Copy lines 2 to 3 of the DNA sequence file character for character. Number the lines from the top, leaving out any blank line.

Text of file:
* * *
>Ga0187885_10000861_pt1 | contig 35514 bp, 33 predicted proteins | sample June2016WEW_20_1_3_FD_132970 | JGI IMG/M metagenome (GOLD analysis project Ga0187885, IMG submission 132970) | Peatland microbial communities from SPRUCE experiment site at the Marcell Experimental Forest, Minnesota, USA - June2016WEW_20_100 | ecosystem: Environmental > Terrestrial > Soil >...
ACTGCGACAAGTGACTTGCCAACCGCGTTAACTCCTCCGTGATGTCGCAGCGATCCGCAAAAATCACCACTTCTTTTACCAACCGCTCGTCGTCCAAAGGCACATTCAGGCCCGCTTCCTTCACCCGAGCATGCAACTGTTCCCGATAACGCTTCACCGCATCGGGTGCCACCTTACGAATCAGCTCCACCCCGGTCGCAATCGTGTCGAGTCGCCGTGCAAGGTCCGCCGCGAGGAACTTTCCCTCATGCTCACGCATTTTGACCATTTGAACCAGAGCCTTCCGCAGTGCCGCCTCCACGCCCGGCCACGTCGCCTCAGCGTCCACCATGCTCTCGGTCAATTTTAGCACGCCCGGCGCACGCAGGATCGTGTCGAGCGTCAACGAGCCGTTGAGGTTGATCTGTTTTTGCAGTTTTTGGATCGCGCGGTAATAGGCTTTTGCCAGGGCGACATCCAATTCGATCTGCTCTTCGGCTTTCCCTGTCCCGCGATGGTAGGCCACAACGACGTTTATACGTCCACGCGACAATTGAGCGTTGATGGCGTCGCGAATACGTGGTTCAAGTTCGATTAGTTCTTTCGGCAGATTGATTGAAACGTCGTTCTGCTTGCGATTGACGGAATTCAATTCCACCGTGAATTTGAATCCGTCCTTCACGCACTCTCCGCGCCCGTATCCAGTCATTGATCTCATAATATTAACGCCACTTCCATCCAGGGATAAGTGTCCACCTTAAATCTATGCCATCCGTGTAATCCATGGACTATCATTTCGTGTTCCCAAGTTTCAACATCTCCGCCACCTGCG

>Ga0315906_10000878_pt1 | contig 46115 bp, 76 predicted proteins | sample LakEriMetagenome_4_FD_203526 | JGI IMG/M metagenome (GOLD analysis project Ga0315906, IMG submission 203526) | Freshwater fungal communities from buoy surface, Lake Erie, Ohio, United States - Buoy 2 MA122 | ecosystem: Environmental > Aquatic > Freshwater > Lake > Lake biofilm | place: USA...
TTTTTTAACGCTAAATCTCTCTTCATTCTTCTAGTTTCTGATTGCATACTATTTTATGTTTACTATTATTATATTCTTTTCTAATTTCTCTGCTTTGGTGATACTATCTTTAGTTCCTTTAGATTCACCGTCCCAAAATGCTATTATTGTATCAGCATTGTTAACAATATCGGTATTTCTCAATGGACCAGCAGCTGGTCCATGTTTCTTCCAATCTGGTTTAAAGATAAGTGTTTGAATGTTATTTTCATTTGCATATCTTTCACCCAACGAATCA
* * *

ACTGCGACAAGTGACTTGCCAACCGCGTTAACTCCTCCGTGATGTCGCAGCGATCCGCAAAAATCACCACTTCTTTTACCAACCGCTCGTCGTCCAAAGGCACATTCAGGCCCGCTTCCTTCACCCGAGCATGCAACTGTTCCCGATAACGCTTCACCGCATCGGGTGCCACCTTACGAATCAGCTCCACCCCGGTCGCAATCGTGTCGAGTCGCCGTGCAAGGTCCGCCGCGAGGAACTTTCCCTCATGCTCACGCATTTTGACCATTTGAACCAGAGCCTTCCGCAGTGCCGCCTCCACGCCCGGCCACGTCGCCTCAGCGTCCACCATGCTCTCGGTCAATTTTAGCACGCCCGGCGCACGCAGGATCGTGTCGAGCGTCAACGAGCCGTTGAGGTTGATCTGTTTTTGCAGTTTTTGGATCGCGCGGTAATAGGCTTTTGCCAGGGCGACATCCAATTCGATCTGCTCTTCGGCTTTCCCTGTCCCGCGATGGTAGGCCACAACGACGTTTATACGTCCACGCGACAATTGAGCGTTGATGGCGTCGCGAATACGTGGTTCAAGTTCGATTAGTTCTTTCGGCAGATTGATTGAAACGTCGTTCTGCTTGCGATTGACGGAATTCAATTCCACCGTGAATTTGAATCCGTCCTTCACGCACTCTCCGCGCCCGTATCCAGTCATTGATCTCATAATATTAACGCCACTTCCATCCAGGGATAAGTGTCCACCTTAAATCTATGCCATCCGTGTAATCCATGGACTATCATTTCGTGTTCCCAAGTTTCAACATCTCCGCCACCTGCG

>Ga0315906_10000878_pt1 | contig 46115 bp, 76 predicted proteins | sample LakEriMetagenome_4_FD_203526 | JGI IMG/M metagenome (GOLD analysis project Ga0315906, IMG submission 203526) | Freshwater fungal communities from buoy surface, Lake Erie, Ohio, United States - Buoy 2 MA122 | ecosystem: Environmental > Aquatic > Freshwater > Lake > Lake biofilm | place: USA...